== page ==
Romanians of Serbia
Romanians (Romanian: Românii din Serbia, Serbian: Румуни у Србији / Rumuni u Srbiji) are a recognised national minority in Serbia. The total number of declared Romanians according to the 2011 census was 29,332, while 35,330 people declared themselves Vlachs; there are differing views among some of the Vlachs over they should be regarded as Romanians or as members of a distinctive nationality. Declared Romanians are mostly concentrated in Banat, while declared Vlachs are mostly concentrated in Eastern Serbia.
Romanian Orthodox Church in Vršac.
|Regions with significant populations|
|Predominantly Romanian Orthodox, Roman Catholic, Evangelical Christian|
Of the total number of 29,332 declared Romanians in the 2011 census, 22,353 live in Banat and 1,826 live in Eastern Serbia. Of the total number of 35,330 declared Vlachs, 32,805 live in Eastern Serbia, and 134 in Banat. The largest concentration of Romanians in Banat are to be found in the municipalities of Alibunar (24.1%) and Vršac (10.4%).
|1953||59,705 Romanians; 28,407 Vlachs||0.85%; 0.4%|
|1961||59,505 Romanians; 1,330 Vlachs||0.78%; 0.02%|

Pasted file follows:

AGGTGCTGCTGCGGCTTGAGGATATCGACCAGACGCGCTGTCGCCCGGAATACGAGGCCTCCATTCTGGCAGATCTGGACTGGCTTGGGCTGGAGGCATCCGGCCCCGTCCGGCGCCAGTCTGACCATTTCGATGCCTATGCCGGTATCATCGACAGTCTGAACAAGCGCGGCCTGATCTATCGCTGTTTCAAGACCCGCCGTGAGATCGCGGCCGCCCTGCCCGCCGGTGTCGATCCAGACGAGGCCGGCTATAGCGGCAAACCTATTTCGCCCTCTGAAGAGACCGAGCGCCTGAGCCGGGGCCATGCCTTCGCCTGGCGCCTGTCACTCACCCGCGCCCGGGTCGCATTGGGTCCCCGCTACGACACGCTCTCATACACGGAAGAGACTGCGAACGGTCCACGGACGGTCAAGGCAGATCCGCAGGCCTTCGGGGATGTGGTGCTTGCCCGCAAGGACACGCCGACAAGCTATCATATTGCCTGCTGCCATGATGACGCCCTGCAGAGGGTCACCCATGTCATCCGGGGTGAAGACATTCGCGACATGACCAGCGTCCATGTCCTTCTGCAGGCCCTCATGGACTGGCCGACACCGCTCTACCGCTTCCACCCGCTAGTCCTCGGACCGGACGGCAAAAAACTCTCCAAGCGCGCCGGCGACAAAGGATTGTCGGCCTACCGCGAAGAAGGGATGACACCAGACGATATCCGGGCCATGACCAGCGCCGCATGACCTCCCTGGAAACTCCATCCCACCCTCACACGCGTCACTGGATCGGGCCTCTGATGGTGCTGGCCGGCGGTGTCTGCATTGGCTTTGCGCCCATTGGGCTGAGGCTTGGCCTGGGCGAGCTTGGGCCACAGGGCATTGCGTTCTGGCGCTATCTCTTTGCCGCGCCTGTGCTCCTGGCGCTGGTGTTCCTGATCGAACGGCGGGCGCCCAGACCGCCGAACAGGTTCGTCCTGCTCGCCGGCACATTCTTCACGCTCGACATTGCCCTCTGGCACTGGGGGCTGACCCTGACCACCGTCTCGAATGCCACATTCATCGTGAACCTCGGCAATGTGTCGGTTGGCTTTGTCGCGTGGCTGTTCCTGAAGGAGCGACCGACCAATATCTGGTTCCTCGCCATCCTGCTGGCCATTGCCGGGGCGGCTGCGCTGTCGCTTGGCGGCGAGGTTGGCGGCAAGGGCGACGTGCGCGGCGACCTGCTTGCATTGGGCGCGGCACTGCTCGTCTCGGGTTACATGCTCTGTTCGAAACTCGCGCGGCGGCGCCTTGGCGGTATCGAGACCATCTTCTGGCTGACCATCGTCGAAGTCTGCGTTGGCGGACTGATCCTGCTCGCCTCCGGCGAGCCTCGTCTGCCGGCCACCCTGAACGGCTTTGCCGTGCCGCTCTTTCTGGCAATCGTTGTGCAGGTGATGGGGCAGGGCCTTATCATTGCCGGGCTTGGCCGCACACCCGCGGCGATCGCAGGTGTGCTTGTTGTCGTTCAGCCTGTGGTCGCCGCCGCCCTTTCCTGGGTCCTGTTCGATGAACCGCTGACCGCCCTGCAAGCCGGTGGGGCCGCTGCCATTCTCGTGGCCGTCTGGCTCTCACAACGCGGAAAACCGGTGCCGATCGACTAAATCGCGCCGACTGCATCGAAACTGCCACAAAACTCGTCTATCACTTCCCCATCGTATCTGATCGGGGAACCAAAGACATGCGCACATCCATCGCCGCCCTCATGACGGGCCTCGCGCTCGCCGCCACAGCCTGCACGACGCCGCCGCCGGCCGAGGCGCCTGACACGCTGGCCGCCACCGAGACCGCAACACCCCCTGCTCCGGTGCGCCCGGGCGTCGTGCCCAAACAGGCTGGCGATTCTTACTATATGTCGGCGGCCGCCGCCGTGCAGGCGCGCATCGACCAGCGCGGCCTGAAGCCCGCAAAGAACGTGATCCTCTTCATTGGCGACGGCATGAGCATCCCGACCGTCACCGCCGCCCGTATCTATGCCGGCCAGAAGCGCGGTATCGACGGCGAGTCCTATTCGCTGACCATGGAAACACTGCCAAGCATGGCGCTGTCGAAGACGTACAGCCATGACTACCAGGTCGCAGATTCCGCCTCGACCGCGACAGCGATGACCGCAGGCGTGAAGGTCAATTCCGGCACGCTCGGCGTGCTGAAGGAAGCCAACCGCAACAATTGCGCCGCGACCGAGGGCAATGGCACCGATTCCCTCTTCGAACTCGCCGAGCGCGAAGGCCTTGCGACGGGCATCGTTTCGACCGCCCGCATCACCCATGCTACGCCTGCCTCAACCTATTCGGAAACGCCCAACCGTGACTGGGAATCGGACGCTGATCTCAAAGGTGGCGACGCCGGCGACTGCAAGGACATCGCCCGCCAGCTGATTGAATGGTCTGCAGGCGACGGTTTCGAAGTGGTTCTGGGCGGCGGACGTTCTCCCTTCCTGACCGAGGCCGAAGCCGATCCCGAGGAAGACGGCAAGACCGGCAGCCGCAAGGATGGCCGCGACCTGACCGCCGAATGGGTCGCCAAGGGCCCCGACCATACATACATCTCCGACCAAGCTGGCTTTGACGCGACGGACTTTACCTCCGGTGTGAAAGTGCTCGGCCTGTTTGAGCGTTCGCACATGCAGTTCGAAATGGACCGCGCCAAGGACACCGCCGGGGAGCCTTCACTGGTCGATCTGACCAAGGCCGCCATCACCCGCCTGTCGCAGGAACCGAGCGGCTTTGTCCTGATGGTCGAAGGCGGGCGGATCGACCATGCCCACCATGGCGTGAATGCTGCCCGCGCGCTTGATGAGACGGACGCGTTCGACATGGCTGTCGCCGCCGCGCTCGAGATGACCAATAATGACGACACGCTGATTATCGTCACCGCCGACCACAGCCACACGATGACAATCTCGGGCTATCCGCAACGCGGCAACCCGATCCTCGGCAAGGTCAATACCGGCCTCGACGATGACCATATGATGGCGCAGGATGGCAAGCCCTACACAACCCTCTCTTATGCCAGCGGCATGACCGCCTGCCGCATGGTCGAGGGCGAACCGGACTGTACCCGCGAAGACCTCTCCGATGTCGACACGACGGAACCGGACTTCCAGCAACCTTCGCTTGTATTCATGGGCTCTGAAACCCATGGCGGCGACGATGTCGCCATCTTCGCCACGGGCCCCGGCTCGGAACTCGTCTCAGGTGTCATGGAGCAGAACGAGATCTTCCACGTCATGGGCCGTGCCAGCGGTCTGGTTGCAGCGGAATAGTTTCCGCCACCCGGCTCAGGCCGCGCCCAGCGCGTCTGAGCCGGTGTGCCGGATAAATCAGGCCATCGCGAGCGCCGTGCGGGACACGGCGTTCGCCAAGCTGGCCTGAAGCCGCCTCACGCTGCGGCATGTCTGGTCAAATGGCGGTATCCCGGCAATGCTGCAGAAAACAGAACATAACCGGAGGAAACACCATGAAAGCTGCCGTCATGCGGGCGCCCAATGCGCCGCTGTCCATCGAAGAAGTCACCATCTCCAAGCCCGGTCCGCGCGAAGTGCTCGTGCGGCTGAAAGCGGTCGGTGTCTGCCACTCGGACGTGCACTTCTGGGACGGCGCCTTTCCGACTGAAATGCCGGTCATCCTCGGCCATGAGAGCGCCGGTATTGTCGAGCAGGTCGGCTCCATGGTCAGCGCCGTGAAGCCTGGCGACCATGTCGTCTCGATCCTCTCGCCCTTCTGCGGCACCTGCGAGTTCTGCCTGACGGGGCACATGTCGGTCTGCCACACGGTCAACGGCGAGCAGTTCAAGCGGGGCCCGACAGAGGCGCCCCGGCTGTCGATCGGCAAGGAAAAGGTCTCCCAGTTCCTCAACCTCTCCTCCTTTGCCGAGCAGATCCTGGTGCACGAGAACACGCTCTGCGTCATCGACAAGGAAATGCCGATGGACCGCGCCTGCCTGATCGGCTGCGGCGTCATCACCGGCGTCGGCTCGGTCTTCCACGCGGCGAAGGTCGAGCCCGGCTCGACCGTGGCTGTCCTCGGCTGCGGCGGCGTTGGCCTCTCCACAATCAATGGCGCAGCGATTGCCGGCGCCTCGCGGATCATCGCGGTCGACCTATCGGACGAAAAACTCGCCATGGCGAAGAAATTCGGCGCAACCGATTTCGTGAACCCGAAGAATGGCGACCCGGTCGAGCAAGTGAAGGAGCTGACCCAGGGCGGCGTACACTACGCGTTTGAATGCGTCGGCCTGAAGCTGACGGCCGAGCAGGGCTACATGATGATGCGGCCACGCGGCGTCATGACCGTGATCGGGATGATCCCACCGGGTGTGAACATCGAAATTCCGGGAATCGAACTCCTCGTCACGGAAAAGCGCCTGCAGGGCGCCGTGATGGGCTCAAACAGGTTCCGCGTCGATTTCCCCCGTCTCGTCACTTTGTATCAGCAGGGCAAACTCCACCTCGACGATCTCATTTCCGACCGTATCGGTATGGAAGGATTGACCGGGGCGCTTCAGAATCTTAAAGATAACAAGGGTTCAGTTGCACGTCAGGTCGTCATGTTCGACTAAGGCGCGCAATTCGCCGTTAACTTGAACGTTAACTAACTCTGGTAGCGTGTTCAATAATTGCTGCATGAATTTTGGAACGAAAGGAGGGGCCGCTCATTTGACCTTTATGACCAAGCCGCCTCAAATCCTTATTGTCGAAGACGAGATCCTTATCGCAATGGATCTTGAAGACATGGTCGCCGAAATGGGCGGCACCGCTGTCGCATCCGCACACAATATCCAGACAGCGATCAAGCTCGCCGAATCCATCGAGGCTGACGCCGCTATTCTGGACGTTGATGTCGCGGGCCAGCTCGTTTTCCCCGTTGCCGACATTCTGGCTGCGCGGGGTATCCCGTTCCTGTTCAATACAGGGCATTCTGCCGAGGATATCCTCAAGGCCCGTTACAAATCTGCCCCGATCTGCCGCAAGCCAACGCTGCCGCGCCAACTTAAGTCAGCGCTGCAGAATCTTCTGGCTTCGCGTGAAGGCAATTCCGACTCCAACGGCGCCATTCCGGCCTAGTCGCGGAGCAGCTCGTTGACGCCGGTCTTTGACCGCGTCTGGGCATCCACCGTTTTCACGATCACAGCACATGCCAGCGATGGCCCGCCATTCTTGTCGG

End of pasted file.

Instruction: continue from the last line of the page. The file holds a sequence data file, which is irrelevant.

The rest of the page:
|1971||57,419 Romanians; 14,724 Vlachs||0.68%; 0.17%|
|1981||53,693 Romanians; 25,596 Vlachs||0.58%; 0.27%|
|1991||42,331 Romanians; 17,807 Vlachs||0.43%; 0.18%|
|2002||34,576 Romanians; 40,054 Vlachs||0.46%; 0.53%|
|2011||29,332 Romanians; 35,330 Vlachs||0.41%; 0.49%|
After World War I, the Treaty of Versailles, which defined the borders between Romania and the Kingdom of Serbs, Croats and Slovenes, left a Romanian minority of 75,223 people (1910 census in Vojvodina) inside the borders of the Kingdom of Serbs, Croats and Slovenes. In the 1921 census in Vojvodina, Romanian-speakers numbered 65,197 people. According to the 2011 census, there were 42,391 Romanians in Vojvodina (2.2% of the population of Vojvodina).
Settlements in the Serbian Banat (Vojvodina) with a Romanian majority or plurality (2002 census data):
- Uzdin (Kovačica municipality),
- Jankov Most (Zrenjanin municipality),
- Torak (Žitište municipality),